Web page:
North Allegheny School District Updates Residents on Safety and Security Measures

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Keeping schools safe and secure continues to be a major focus at North Allegheny School District, according to the latest update by the NA Student Wellness and Safety Committee.

Dan Stack, manager of school safety and security for the district, reported on the activity of the committee to date during the North Allegheny School Board meeting on Aug. 24.

School board chair of the committee Dr. Vidya Szymkowiak moderated the presentation and was joined by fellow board and committee members Leslie Britton Dozier and Kevin Mahler.

“Our mission for North Allegheny is to try to keep and create the safest possible environment that we can for our students and staff. We have many, many visitors throughout the campus and we’re trying to regulate that as well,” said Stack, who was hired into the position in July 2021.

Stack, who has 32 years of experience in emergency services, said the committee and administration spent the last year assessing current practices and policies while developing new ones to keep everything at industry standards. This includes regular drills and exercises reflecting more “real life” situations, he said. They also have age-appropriate school drills for students at all levels.

Stack said they want to make evacuation and safety procedures “second nature” to staff and students.

School resources officers are on duty during school hours, providing traffic control, monitoring entrances to the schools and security cameras, and patrolling inside and outside of school buildings, he said. The safety and security administration is in daily contact with the surrounding police departments, including Franklin Park, McCandless and Northern Regional. Each of these departments monitors the schools within their jurisdiction.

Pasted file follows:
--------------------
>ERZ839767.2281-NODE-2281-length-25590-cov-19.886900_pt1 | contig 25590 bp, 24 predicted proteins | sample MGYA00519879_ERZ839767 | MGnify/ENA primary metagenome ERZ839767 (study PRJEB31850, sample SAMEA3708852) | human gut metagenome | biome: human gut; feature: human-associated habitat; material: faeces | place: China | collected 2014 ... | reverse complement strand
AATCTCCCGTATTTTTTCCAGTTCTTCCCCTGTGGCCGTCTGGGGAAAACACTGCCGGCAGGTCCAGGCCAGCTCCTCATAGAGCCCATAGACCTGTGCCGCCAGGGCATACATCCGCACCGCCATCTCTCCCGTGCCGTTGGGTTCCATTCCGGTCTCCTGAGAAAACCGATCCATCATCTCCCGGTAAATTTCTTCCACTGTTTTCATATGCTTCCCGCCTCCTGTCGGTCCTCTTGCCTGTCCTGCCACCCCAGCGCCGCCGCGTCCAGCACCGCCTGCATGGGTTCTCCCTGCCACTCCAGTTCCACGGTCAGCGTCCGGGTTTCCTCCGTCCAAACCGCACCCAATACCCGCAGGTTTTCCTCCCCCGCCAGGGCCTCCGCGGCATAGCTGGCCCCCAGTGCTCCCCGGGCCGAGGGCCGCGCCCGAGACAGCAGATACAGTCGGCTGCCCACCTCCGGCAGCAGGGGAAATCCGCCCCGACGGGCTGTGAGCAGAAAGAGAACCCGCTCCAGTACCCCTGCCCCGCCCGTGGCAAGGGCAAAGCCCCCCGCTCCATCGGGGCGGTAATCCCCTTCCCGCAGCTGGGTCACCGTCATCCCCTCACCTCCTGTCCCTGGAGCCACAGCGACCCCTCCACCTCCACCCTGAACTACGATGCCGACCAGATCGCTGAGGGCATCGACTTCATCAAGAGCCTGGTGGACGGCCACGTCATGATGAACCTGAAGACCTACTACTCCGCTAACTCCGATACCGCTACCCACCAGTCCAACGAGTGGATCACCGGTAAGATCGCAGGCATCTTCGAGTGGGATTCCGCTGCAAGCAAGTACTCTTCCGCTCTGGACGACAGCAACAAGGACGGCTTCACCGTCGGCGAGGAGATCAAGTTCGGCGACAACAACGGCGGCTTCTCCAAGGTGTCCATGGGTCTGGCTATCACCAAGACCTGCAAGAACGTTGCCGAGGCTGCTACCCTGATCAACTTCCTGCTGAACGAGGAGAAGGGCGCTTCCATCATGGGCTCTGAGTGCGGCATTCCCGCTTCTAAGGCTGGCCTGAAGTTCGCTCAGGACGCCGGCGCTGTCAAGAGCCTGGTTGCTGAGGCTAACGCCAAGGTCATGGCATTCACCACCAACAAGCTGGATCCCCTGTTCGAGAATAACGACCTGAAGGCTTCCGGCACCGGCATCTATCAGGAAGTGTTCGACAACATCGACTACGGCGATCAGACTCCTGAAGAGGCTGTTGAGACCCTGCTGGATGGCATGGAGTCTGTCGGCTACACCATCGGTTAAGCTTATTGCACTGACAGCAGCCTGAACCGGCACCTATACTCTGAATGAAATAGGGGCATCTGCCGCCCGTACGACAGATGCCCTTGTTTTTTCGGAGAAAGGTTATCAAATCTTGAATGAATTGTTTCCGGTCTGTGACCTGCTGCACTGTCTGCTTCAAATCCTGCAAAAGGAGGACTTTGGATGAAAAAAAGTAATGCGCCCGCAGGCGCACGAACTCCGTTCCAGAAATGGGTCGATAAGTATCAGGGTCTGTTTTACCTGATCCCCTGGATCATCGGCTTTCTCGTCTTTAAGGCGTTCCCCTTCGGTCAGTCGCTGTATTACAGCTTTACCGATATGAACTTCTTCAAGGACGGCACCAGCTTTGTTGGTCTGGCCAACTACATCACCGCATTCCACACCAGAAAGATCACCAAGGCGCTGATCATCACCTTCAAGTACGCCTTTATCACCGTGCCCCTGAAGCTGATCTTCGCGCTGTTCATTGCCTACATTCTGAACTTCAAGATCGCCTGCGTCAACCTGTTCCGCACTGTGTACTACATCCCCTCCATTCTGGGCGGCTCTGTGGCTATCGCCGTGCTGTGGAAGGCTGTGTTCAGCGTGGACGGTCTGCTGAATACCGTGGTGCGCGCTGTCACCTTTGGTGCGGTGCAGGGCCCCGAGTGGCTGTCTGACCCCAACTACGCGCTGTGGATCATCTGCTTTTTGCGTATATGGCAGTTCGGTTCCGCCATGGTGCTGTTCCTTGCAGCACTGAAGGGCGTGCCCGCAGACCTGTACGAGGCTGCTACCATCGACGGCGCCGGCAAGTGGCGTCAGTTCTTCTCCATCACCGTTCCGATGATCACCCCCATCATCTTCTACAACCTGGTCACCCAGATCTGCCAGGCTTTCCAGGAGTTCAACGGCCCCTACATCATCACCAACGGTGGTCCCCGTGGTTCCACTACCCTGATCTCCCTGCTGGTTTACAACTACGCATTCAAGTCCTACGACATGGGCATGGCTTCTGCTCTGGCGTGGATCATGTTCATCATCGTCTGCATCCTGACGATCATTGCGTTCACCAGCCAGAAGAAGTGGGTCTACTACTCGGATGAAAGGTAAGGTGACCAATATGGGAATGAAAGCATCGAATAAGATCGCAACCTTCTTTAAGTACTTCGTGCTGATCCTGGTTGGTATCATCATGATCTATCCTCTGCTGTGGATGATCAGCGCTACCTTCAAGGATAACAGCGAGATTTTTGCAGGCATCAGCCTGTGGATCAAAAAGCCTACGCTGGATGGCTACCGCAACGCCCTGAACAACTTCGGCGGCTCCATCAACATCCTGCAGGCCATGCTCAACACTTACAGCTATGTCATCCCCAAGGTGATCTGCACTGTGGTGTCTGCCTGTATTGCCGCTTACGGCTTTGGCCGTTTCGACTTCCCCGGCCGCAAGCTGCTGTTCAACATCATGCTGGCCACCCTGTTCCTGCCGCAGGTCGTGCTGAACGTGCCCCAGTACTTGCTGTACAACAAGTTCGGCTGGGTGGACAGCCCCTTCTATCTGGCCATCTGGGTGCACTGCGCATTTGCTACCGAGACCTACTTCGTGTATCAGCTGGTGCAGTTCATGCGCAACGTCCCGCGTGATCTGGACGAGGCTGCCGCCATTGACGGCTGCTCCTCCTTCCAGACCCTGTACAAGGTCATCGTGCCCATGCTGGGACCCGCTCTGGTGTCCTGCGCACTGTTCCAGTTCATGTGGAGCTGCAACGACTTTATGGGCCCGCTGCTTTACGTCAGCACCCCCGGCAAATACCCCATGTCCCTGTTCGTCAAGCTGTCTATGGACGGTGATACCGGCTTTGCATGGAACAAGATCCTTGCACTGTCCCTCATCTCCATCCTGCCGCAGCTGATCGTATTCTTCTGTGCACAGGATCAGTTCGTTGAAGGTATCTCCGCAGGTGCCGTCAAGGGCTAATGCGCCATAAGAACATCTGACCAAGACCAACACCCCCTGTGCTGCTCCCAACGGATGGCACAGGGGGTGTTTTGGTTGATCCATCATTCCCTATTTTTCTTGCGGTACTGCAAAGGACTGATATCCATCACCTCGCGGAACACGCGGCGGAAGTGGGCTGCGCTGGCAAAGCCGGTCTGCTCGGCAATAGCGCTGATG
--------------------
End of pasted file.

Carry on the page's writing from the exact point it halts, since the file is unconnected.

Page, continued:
McCandless police are hired for large evening events like football games, prom, homecoming and more.

Stack said the police are very involved with staff and students, including providing security presentations to students, welfare checks and assisting in emergency drills. For example, Franklin Park officers practice a “stop and walk” policy that allows officers to walk around the schools and stop to talk to students and staff there.

NASD has an annual contract with PalAmerican Security Guards for additional support. Additionally, the school district also has a mental health partnership with McCandless Police, which gives them access to the police department’s social workers if needed.

A Closed Campus Policy was put into effect on Aug. 22 that restricts access to visitors without an appointment on district properties during the hours of 7 a.m. through 4 p.m., Monday through Friday, on days when school is in session, or during an evening or weekend event such as a dance, school play, or sporting event. Stack said there are multiple signs noting the new policy on each of the campuses.

Each school also has a recently upgraded Raptor System to screen and manage visitors and volunteers. All volunteers are required to have the proper clearances and the system can quickly check these clearances by scanning a state-issued photo identification, Stack said.